A Rich History
There is no denying that all racing cars are seriously cool. However, there are a set few that just stand out from the rest, whether that be because of their on-track prowess or simply their eye-catching aesthetics.
As the world's oldest active endurance racing event, the 24 Hours of Le Mans has a rich history of showcasing iconic cars from brands such as Aston Martin, BMW, and Porsche, across its multiple categories.
With both the 24 Hours of Le Mans and the Le Mans Classic taking place each year, we are going to highlight some of the best cars to have graced the French circuit.
As one of the most successful manufacturers to race at Le Mans, Porsche have produced a plethora of fantastic racing cars throughout the years, none more so than the brilliant 956/962C.
The 956 dominated the race in the early 1980s, winning in '83, '84, and '85, whilst its almost-identical successor, the 962C, won in '86 and '87. Both cars were driven by some of the world's best racing drivers, including Derek Bell and Hans-Joachim Stuck, and became known for its striking look, especially in the famed Rothman's livery.
Generating between 630 and 650bhp, both cars could produce a staggering amount of downforce whilst possessing the capability to exceed 230mph. It is argued that, theoretically, the 956 could drive upside down due to the amount of downforce it produces, as displayed in Porsche's Stuttgart museum.
The 956 made a name for itself at the notorious Nürburgring circuit too, setting a staggering lap time of 6 minutes and 11 seconds whilst other cars were on the track, adding to the list of brilliant Porsche cars to have tackled the 'ring.
Ford GT40 MKII
Famous for its legendary duel with Ferrari in the 1960s, the Ford GT40 MKII is the first American-built racing car to have won the 24 Hours of Le Mans. The masterminds behind this piece of art include Ken Miles, Carol Shelby and Bruce McLaren, writing their name in the motorsport history books in the process.
Standing at just 40 inches tall, the aerodynamic design of the GT40 MKII ensured agility and manoeuvrability were at their highest, while a colossal 7.0-litre V8 engine produced 485bhp and 475lb ft of torque.
Almost everybody underestimated the GT40 MKII, until they saw it on track. In 1966, Ford showcased the car's abilities at Le Mans, finishing 1-2-3 in the standings. The success followed in subsequent years too, with the GT40 MKII winning the race in both '67 and '68.
To commemorate the 50th anniversary of their famous win, Ford announced they would be returning to the endurance event in 2016 with their all-new Ford GT LM GTE Pro Class car, and enjoyed another convincing 24 Hours of Le Mans win in doing so.
Jaguar is a British brand that have forged a reputation for producing luxurious cars such as the F-TYPE, and in more recent times, intelligent electric vehicles such as the I-PACE. However, embedded in their heritage is a variety of historic race cars that were the pinnacle of their time.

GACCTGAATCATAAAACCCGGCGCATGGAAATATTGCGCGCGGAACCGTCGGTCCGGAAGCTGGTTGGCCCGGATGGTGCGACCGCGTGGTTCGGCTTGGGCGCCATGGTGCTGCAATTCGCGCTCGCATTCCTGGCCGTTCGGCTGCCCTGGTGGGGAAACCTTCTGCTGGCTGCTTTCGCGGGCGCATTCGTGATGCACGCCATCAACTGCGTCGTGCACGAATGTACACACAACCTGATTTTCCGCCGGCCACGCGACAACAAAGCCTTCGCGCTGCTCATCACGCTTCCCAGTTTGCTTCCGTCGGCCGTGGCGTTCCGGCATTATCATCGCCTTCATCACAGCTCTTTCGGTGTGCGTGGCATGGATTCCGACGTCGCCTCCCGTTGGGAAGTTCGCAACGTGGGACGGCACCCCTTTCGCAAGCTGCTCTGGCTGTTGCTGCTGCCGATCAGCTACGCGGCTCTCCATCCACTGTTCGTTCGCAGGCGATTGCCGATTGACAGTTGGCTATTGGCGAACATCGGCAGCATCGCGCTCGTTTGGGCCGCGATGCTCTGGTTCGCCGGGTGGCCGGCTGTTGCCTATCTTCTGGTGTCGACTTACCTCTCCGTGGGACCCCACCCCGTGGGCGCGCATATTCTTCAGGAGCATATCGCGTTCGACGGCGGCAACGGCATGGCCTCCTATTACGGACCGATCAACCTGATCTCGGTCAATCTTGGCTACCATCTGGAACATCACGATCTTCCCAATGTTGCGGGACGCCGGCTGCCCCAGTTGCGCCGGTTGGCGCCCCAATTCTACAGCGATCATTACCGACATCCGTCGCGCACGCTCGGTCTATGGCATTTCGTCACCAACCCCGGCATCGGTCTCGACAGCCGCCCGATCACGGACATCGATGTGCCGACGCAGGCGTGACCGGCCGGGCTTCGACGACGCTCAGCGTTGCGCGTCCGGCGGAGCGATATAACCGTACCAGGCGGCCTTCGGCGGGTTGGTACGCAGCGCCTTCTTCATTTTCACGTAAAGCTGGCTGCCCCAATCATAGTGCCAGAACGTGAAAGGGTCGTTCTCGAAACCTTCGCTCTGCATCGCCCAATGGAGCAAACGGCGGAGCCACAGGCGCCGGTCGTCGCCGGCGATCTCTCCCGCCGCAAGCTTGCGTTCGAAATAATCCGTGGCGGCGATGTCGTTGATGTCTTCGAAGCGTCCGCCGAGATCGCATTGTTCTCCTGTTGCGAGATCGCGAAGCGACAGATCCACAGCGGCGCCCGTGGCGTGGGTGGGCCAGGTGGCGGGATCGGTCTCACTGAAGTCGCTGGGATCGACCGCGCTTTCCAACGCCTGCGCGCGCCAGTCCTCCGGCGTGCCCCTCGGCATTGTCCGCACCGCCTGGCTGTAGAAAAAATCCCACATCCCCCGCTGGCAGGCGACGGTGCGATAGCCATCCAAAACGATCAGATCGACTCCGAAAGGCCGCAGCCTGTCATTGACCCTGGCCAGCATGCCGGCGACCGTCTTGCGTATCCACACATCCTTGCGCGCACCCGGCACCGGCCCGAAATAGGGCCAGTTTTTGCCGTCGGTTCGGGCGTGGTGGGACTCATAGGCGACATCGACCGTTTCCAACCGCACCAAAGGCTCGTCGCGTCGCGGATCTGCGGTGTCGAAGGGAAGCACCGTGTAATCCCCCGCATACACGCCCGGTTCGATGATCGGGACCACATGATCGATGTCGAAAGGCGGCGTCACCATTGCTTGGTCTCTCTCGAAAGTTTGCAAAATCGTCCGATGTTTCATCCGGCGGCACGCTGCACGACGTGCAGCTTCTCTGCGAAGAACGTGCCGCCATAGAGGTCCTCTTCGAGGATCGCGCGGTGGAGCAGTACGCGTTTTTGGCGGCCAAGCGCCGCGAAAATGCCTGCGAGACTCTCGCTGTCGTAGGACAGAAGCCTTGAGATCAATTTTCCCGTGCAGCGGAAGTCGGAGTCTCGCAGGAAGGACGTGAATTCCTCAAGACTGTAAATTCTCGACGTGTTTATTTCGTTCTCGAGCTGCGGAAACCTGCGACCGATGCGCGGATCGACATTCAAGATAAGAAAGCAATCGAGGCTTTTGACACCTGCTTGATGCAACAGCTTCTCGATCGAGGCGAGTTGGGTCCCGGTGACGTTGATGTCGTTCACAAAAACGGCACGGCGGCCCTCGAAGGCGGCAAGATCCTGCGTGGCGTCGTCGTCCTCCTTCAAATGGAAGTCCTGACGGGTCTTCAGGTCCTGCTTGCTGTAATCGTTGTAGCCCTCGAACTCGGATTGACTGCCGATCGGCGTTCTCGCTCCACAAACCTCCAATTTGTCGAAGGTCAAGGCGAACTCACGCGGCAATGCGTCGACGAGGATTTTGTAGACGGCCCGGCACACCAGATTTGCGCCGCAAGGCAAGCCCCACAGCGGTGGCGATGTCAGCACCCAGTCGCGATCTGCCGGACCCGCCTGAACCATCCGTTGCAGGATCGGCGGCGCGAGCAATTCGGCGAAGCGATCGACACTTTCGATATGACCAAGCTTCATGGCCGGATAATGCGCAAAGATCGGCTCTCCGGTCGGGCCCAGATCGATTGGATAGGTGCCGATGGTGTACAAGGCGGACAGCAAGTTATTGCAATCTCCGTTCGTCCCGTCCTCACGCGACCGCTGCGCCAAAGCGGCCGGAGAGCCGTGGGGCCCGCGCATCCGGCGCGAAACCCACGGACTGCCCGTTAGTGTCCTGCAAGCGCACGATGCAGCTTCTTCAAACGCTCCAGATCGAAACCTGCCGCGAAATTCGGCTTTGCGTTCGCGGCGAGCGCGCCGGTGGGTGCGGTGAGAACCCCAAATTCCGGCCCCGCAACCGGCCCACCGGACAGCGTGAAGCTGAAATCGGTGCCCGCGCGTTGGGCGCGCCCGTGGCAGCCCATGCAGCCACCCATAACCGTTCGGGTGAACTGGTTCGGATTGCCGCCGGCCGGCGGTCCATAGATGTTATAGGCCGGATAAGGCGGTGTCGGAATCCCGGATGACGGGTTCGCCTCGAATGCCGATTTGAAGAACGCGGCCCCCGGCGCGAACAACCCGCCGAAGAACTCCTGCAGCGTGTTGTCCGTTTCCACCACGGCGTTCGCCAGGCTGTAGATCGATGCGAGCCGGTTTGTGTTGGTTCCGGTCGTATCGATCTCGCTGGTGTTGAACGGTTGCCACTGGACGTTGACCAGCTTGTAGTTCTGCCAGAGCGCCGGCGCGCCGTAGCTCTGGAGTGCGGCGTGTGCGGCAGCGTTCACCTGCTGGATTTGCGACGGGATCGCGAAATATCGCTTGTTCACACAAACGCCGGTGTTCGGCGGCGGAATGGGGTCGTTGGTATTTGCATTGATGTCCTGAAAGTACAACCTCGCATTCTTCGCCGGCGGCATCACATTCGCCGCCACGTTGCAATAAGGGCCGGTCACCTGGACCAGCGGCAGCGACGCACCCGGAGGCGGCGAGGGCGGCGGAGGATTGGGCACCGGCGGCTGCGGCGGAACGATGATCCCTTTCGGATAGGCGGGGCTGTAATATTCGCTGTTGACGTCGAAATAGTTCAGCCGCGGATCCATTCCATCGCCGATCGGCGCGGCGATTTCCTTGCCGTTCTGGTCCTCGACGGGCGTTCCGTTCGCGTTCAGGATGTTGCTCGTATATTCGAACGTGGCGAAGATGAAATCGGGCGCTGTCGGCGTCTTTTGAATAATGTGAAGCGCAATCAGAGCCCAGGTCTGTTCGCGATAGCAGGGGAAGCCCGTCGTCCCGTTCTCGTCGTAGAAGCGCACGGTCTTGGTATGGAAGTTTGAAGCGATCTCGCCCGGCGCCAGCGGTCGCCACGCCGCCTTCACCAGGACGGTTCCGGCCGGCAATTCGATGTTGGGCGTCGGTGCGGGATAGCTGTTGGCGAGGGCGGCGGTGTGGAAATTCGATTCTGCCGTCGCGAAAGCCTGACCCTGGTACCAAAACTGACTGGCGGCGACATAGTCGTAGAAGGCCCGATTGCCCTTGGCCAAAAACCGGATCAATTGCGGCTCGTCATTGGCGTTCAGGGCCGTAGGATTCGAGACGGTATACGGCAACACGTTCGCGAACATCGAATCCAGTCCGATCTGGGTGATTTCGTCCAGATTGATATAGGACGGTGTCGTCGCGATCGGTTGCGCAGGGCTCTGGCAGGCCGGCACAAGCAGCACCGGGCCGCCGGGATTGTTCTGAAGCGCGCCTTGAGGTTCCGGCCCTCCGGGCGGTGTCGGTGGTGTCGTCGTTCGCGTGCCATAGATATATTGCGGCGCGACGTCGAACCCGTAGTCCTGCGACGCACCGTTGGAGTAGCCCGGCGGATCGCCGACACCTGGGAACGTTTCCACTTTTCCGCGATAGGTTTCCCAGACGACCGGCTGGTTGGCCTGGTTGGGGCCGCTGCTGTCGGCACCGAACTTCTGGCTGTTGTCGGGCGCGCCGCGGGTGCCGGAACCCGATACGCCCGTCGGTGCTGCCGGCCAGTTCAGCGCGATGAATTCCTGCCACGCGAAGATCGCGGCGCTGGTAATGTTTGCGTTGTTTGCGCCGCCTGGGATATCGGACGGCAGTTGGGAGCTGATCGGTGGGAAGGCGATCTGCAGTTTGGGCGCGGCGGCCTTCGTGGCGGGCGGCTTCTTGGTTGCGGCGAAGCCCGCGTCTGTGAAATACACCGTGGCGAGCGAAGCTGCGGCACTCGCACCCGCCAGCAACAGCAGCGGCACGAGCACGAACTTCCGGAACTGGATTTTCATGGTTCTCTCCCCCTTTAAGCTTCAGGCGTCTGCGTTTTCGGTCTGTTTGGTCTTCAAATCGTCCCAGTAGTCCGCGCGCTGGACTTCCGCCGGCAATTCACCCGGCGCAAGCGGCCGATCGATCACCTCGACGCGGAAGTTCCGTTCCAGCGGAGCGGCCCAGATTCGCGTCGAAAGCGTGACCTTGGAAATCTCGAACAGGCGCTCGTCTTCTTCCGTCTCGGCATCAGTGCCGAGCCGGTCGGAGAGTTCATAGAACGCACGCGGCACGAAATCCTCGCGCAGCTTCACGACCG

The Jaguar D-type was produced between 1954 and 1957, winning the 24 Hours of Le Mans on three consecutive occasions in the '55, '56, and '57 events. Their most successful was in 1957, when the D-type secured five of the top six finishing positions, cementing its place in the hearts of many.
With its beautifully-curvaceous design and brilliant straight-six engine, the D-type was always going to be a recipe for success not just on the track, but off it too. In 1957 Jaguar decided to build a number of road-going examples titled the XKSS; this went on to become one of the most sought-after Jaguar models ever built.
The Audi R18 is a Le Mans Prototype car that enjoyed success at the French event between the years of 2011 and 2014, winning the event in each year. It was also the first Audi racing car to have utilised hybrid (HEV) power, and the first car ever to win the event using a HEV powertrain.
Power was limited to approximately 490bhp from the 3.7-litre V6 engine due to regulations, but the unit was still capable of producing an impressive 627lb ft of torque. The clever aerodynamic design and a gross weight of less than a tonne (1,000kg) ensured the Audi R18 was a seriously quick machine.
Motorsport has always been a part of the Audi DNA and the R18 undoubtedly aided the development of the e-tron hybrid and electric powertrain systems we see on road-going Audi models of today. At the end of the 2016 season, Audi withdrew from the World Endurance Championship, marking the end of the highly successful R18.
BMW V12 LMR
When you think of a luxury executive car, there is a high probability that the first name to come to mind will be BMW. But much of the technology you see on their prestige vehicles would probably have had some kind of influence from their M division.
Over two decades ago, the Bavarian brand set about conquering the French circuit with their entry; the V12 LMR. The V12 LMR was a major redevelopment of its predecessor and came with radical new features such as a redesigned roll hoop that significantly reduced drag; perfect for the notoriously long Mulsanne straight.
The naturally aspirated 6.0-litre V12 powertrain produced circa 590bhp and a soundtrack of dreams. Driven to victory in 1999 by Yannick Dalmas, Pierluigi Martini, and Joachim Winkelhock, the BMW V12 LMR became the first, and only, BMW to win the 24 Hours of Le Mans event, adding to BMW M's heritage.
Discover your own piece of history with Stratstone
A plethora of fantastic racing cars have graced the famous Circuit de la Sarthe to compete in the 24 Hours of Le Mans event, and it was quite the challenge to select only five of our favourites.
At Stratstone, we are proud to be able to work with these iconic automotive brands and are privileged enough to sell special race-inspired versions of their cars from time to time. Our extensive new and pre-owned car collection is host to a variety of excellent examples.
Where to next?
History: Aston Martin Racing